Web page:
Another example is from a scene with a woman in Catch-22. The scene takes place in Rome when Yossarian is off duty at a nightclub and he sees a girl named Luciana sitting at a table alone by herself after some drunken soldiers left her alone there. Speaking to Yossarian she says, “All right, I'll dance with you,' she said, before Yossarian could even speak. 'But I won't let you sleep with me.' 'Who asked you?' Yossarian asked her. 'You don't want to sleep with me?' she exclaimed with surprise. 'I don't want to dance with you.' (-Heller pg. 153) This quote shows how we reflect the way opposite genders interact in real life with language in fiction. The language she chooses when speaking to him is to make herself seem not as inferior as she is trying to make herself seem better than what the situation would make one think considering she is alone at the table. Also she thinks she can predict what he is thinking and shows that when she says she won’t sleep with him because, she feels as though men are predictable. Yossarian’s response is that of a typical man trying to keep dominance of the situation and is not trying to be strung along by Luciana. She obviously predicted wrong of what Yossarian was thinking since he says he doesn’t want to dance with her and she is shocked at his response. He does not outright say he does not want to sleep with her because, he sees an opportunity at sex and since he is in the army, he has not had any sex for a long time. The conversation is of course an exaggeration of what a usual conversation between a man and woman at a night club would look like in the 40’s but, what Heller is portraying is how genders tend to believe they can take advantage of each other and know what the other gender is thinking. They use language as a way to test if that is true or not by either being blatant like Luciana or somewhat subtle like Yossarian.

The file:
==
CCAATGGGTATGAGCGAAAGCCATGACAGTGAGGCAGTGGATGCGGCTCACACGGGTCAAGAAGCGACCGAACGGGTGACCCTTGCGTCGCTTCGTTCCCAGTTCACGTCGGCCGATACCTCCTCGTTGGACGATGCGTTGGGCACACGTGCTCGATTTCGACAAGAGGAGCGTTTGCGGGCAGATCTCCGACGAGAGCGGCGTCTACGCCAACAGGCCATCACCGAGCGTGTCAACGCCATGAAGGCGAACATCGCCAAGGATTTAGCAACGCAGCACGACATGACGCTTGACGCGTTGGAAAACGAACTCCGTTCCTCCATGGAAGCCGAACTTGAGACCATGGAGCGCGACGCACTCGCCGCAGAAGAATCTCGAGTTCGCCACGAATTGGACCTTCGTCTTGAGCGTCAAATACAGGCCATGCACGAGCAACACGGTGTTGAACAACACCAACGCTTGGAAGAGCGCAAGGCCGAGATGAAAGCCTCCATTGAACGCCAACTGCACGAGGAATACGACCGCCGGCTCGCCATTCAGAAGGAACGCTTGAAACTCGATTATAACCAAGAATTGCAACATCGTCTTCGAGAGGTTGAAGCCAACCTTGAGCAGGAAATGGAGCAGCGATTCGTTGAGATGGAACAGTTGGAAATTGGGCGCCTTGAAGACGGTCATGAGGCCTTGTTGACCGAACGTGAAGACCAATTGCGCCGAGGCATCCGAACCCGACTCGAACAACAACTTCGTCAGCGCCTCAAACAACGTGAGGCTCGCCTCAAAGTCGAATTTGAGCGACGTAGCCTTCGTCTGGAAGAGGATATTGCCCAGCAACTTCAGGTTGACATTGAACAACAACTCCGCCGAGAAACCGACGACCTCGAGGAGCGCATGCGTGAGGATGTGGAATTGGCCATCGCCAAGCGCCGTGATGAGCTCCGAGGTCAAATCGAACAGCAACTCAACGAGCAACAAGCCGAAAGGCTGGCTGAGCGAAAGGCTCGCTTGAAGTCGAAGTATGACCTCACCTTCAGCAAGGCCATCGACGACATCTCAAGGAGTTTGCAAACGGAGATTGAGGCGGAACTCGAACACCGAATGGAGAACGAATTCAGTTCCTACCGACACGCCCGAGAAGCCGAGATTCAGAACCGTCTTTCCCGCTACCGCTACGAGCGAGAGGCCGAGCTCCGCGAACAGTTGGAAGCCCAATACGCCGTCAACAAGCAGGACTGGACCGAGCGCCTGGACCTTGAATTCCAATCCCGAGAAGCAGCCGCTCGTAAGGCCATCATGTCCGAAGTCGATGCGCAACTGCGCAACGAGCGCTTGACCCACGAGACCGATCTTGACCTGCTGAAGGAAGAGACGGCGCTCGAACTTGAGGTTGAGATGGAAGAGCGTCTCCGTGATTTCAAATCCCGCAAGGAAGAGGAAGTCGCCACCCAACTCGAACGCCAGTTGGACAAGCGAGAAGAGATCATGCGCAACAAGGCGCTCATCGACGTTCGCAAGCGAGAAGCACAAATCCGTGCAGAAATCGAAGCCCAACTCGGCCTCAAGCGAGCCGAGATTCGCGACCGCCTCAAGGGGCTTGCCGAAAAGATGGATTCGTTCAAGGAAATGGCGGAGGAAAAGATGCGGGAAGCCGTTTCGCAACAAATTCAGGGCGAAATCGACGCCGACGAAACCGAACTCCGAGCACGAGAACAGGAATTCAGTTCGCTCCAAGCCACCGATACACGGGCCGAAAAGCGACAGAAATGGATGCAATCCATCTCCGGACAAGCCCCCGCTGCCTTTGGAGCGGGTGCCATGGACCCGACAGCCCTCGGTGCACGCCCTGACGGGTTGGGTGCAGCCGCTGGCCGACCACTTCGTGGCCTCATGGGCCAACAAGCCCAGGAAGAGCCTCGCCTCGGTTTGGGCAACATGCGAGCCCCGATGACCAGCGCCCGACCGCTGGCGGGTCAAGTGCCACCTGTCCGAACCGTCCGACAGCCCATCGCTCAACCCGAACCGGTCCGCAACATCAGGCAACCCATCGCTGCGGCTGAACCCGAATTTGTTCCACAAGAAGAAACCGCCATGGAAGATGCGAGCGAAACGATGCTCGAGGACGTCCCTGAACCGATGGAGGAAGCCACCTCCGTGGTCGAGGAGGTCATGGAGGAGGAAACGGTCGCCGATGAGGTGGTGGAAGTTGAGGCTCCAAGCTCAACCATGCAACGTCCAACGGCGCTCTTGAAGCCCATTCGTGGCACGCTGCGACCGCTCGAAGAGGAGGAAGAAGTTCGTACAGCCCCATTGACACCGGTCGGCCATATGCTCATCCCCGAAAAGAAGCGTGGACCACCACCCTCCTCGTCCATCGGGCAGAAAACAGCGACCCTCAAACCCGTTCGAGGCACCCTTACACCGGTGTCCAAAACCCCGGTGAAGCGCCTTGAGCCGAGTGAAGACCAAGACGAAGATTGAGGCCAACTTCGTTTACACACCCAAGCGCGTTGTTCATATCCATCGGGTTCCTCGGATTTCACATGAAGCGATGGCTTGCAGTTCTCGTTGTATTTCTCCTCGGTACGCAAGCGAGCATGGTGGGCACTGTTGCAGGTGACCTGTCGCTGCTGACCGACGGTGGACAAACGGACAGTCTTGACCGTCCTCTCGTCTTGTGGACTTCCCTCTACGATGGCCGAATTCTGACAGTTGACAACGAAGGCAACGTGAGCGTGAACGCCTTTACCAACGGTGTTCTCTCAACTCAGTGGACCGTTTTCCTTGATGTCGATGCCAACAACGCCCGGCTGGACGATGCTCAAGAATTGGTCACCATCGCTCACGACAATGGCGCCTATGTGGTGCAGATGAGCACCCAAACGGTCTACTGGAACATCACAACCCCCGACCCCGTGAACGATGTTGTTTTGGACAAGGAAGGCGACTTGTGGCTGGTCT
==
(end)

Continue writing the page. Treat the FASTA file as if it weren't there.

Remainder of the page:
Language will always be a key aspect in reality and in fiction when defining a someone’s character. Generalized characters in fiction will always be a reflection of how we interpret individual languages and styles of language. It can be seen in books like Catch-22 where people make assumptions on other by language or show those assumptions with language such as we do in reality. It could be like in books such as 1984, where language is imposed on people and all people sound the same which is reflective of how government wants to prevent speech against them. In any case authors feel the need to put reality into fiction so that we can realize the generalizations we make and how wrong they may be.

Works Cited

Heller, Joseph, Christopher Buckley, and Jonathan R. Eller. Catch-22. New York: Simon & Schuster, 2011. Print.

Orwell, George, and Erich Fromm. 1984: A Novel. New York, NY: Signet Classic, 1984. Print.